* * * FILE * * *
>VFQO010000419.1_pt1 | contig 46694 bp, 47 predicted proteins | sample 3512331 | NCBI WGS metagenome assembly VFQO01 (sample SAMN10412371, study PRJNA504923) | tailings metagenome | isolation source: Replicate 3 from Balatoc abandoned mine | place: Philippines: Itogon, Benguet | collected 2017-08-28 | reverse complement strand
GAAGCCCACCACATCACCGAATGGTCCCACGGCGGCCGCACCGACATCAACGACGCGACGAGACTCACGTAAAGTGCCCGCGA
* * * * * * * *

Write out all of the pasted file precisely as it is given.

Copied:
>VFQO010000419.1_pt1 | contig 46694 bp, 47 predicted proteins | sample 3512331 | NCBI WGS metagenome assembly VFQO01 (sample SAMN10412371, study PRJNA504923) | tailings metagenome | isolation source: Replicate 3 from Balatoc abandoned mine | place: Philippines: Itogon, Benguet | collected 2017-08-28 | reverse complement strand
GAAGCCCACCACATCACCGAATGGTCCCACGGCGGCCGCACCGACATCAACGACGCGACGAGACTCACGTAAAGTGCCCGCGA